However with Infini’s owners I can tell you they were and are meticulous yachties. The pictures on their page are accurate. The boat looks as the pictures show. It sails well; I know because I have the same hull and rig setup. It is sea kindly. Again I know cause we’ve several thousand miles of off shore work on ours. It is easily managed by a couple… again I know! 🙂 Best of all; dollars / lb  you could begin cruising with most everything you need much sooner than you think. Good Luck in pursuing your dreams.

Go Slow
Sail Far
Stay Long

Cyclogenesis on da Boat

Cyclogenesis is a weather term describing a small insignificant Low Pressure system that spins up creating high winds and a great deal of trouble. Not a perfect definition of cyclogenesis but generally correct.

In November of last year we lost a brand new alternator. Here’s a link for the complete debacle. Luckily; last month I found it. It was well stored under a zip lock bag of 1,000 teak plugs. The low has began to spin up. Veteran cruisers say, when you get a new item put it on and use the old as the spare. Only then will you be 100% confident the spare works. Our old alternator worked. I had taken it to Snow Brothers Electrical; one of the most respected shops in Whangarei. Alternator was in fine shape. So I figured; ok… I’ll follow advice of those before me. I stored the old working alternator and began to install the new one.

My first discovery was that the old broken; modified alternator was in fact; broken. And as luck would have it, there is a metal fabricator on site. However I was remiss in not earlier deciding to use them. After a couple of hours and a great deal of verbal abuse directed towards our generator attempting to make it work. Finally I came to a rational decision and paid the price. I had them design and make two new brackets. Two! You bet. The surest way to guarantee that there is no problem with the first is to have a spare.

But; let me step back a bit. When I dug out the new alternator it didn’t have a pulley on it. I had neglected to order one thinking I would use the pulley on the original alternator. The down side is I have tried before to remove a pulley from an alternator without success. Without a serious impact wrench it is impossible, at least for wimpy moi! Into town we go… in search of a serpentine pulley. First place I check … nope. Second place bingo. They didn’t have one in stock but could order one. I left the alternator and would pick it up the following day. Shipping in New Zealand is awesome. Most shops that need to order anything for you will have it the following day.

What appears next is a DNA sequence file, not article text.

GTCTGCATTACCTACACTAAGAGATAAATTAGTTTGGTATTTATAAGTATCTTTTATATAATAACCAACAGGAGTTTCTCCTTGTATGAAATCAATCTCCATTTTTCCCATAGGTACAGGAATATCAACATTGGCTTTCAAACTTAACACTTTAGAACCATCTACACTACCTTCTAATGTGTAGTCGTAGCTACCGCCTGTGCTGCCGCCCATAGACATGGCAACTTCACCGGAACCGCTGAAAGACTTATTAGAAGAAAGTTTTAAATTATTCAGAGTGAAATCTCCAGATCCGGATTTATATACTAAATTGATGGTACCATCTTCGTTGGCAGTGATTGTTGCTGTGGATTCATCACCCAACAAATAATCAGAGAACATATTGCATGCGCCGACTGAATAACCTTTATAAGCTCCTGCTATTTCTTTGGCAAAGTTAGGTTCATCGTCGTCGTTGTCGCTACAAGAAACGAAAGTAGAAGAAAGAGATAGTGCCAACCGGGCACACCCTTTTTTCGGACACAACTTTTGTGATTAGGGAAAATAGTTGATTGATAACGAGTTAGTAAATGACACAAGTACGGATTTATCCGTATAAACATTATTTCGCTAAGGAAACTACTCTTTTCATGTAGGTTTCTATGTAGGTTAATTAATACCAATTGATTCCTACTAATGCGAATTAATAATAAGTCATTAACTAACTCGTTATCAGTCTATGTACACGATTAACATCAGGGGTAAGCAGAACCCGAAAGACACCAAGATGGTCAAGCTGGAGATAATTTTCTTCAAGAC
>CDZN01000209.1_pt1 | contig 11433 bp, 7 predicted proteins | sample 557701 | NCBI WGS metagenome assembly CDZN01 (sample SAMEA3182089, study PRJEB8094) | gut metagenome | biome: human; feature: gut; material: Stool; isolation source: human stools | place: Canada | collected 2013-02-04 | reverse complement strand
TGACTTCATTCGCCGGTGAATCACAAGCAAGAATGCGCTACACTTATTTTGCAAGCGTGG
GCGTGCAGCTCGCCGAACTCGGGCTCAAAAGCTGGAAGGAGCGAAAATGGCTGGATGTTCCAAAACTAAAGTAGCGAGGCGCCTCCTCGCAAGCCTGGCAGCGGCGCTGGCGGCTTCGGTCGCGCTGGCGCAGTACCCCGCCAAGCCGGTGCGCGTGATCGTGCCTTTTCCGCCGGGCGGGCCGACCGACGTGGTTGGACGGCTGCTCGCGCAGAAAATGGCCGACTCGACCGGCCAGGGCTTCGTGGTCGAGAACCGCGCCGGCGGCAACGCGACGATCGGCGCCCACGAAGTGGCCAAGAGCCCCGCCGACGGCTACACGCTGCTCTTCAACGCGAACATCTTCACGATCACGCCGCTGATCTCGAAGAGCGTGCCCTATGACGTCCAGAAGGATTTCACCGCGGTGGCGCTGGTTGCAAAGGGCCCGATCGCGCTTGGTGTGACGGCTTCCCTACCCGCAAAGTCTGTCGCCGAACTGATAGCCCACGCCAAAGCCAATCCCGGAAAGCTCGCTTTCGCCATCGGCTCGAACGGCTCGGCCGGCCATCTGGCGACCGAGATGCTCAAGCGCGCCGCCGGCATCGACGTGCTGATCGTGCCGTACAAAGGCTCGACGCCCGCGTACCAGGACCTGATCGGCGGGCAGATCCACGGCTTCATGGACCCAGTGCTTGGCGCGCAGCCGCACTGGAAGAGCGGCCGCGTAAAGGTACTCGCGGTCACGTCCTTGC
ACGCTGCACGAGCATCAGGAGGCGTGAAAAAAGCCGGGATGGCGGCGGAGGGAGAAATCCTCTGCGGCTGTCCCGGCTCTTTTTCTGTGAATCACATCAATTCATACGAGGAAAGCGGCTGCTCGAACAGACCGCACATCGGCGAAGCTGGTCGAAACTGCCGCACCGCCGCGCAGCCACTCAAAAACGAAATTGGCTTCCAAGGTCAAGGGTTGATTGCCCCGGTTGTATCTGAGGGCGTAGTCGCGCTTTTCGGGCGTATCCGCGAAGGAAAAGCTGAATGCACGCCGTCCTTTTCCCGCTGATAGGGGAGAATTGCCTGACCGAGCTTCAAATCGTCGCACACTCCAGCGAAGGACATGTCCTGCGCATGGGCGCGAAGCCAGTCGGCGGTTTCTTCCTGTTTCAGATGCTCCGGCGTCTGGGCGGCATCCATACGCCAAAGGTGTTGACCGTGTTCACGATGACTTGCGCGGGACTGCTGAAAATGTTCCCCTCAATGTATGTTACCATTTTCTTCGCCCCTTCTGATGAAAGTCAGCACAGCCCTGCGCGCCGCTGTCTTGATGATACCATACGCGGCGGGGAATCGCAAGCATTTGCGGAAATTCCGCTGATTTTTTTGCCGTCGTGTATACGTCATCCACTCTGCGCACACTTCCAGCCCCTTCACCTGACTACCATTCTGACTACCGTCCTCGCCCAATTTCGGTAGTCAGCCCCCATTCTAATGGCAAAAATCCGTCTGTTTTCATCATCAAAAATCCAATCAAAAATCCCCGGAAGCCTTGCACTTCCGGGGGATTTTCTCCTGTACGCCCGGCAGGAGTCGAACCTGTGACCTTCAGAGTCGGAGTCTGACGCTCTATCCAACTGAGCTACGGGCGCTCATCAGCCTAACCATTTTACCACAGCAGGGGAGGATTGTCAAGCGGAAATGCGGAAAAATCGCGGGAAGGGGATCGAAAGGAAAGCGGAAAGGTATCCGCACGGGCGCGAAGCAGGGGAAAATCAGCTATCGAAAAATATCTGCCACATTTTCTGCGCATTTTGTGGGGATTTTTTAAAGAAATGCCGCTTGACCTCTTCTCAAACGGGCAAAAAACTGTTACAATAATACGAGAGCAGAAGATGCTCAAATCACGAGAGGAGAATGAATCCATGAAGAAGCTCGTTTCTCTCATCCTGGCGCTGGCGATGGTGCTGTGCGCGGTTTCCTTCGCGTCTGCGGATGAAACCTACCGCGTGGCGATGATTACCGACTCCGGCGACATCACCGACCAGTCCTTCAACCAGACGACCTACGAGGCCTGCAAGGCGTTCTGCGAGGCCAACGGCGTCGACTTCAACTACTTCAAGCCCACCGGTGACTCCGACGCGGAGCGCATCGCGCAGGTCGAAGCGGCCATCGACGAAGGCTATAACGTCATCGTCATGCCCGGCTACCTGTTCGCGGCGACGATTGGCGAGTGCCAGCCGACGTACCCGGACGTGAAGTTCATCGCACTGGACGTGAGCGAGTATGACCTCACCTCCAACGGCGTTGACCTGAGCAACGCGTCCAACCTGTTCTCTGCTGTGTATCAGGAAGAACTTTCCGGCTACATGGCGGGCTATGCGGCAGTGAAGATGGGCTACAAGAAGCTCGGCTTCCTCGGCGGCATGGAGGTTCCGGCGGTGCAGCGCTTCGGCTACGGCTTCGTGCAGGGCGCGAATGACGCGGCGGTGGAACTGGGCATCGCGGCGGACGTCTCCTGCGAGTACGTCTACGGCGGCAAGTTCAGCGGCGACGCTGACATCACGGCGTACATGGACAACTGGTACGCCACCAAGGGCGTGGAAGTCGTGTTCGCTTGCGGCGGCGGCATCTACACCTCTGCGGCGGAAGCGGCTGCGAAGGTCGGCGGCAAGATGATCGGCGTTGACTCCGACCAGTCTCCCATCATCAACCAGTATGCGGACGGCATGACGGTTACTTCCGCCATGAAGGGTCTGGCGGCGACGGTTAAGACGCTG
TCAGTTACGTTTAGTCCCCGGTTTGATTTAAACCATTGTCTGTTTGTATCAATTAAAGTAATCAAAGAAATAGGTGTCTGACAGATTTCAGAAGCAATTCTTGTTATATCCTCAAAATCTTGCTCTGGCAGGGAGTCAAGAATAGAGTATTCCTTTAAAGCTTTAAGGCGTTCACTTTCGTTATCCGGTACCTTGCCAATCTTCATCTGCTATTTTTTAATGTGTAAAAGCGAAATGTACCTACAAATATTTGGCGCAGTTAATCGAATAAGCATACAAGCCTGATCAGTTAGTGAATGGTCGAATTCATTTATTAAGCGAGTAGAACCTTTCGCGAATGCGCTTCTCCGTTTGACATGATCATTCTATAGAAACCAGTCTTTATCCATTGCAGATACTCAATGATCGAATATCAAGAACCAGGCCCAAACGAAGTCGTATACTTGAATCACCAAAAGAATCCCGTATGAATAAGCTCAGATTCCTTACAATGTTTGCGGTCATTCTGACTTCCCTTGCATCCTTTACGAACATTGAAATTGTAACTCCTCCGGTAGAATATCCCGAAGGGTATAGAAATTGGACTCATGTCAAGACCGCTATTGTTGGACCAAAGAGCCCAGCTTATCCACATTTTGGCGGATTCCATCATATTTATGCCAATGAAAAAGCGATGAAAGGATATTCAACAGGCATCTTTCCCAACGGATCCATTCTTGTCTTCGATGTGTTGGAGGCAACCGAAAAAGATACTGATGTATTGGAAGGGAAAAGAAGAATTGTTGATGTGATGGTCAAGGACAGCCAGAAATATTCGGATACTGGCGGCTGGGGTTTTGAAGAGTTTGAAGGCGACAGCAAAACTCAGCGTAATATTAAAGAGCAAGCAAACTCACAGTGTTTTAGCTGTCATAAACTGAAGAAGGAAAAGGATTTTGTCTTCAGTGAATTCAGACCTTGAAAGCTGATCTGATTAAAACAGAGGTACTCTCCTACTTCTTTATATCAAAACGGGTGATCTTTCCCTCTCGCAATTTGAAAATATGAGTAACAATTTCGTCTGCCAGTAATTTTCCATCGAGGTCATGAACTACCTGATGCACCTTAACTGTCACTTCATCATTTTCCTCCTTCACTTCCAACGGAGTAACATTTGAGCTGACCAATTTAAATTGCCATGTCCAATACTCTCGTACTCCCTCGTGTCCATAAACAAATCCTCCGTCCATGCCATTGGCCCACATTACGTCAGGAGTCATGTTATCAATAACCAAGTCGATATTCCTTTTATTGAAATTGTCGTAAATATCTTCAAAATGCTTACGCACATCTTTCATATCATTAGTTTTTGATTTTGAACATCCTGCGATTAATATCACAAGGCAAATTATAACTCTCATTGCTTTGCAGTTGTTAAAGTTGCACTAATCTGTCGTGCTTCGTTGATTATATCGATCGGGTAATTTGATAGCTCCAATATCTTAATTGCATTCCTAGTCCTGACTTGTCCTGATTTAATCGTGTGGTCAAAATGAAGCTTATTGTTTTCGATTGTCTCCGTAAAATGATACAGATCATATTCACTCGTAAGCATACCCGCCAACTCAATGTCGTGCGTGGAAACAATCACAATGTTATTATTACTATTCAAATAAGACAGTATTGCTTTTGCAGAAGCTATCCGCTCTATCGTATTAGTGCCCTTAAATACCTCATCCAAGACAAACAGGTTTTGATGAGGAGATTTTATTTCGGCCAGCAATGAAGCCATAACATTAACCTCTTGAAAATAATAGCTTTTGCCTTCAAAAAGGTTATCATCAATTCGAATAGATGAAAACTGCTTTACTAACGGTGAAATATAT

Back to the boat with the new alternator, new pulley and new bracket. This time I didn’t need to talk to the generator… as much. I mounted it, installed the new bracket and needed to re- install the belt. Attempting to install the old belt let loose a new verbal dialog not fit for print!

Considering all possible avenues of problems I have several belts for this system. If the belt I had been using didn’t fit… try out the others. Now; please keep in mind, installing the belt is no easy task. I put a breaker bar ( a long ridged wrench) on the idler, pull so the idler provides some slack, reach over the engine and attempt to slide the belt on the pulleys. I make at a minimum two attempts for each belt. My arms receive numerous scratches and

Changing a belt on my Aquamarine Generator

blood appears where none ought to be. I am lucky, the engine is NOT hot. After trying each belt once; some twice I am convinced we don’t have the correct size. I am guessing the pulley on the alternator is not exactly the same size as the last one. One issue of cruising the world is that there is not near as much consistency, metric vs imperial ! (A pet peeve of mine is that the politicians a few decades ago had no spine and the US tried to remain an anachronistic island in the world continuing to use an outdated, difficult to learn system of measurement. Oddly enough; politically, not much has changed in the last few decades. End of rant.) While the pulley measures out to almost identical, in this case almost isn’t good enough. I take the belt that fits closest and head to the auto stores.

At the first one I ask for the next three sizes larger than what I have. The employee measures it and indicates it’s 1060. Actually on the belt the number is a 1065. However; they didn’t have any of the step up sizes but could order them. They would have them…. tomorrow. I know there are other establishments in Whangarei that have belts. I WANT IT NOW. 🙂 I am directed to two other places. I cross my fingers.

The next place I run to is PartMasters. The counter guy checked the belt size; 1065. Ok, I want one each of the next three sizes up. He has a 1075 and a 1080. I believe they are too big but I take them anyway. Just to have the right size on our run back to the boat we try a third place looking for a 1070. No luck. At the boat I perform my engine yoga. You guessed it. More talking to the generator. Neither fit. Head down, shoulders slumped I head back to PartMasters, returning those that didn’t fit and getting even larger sizes.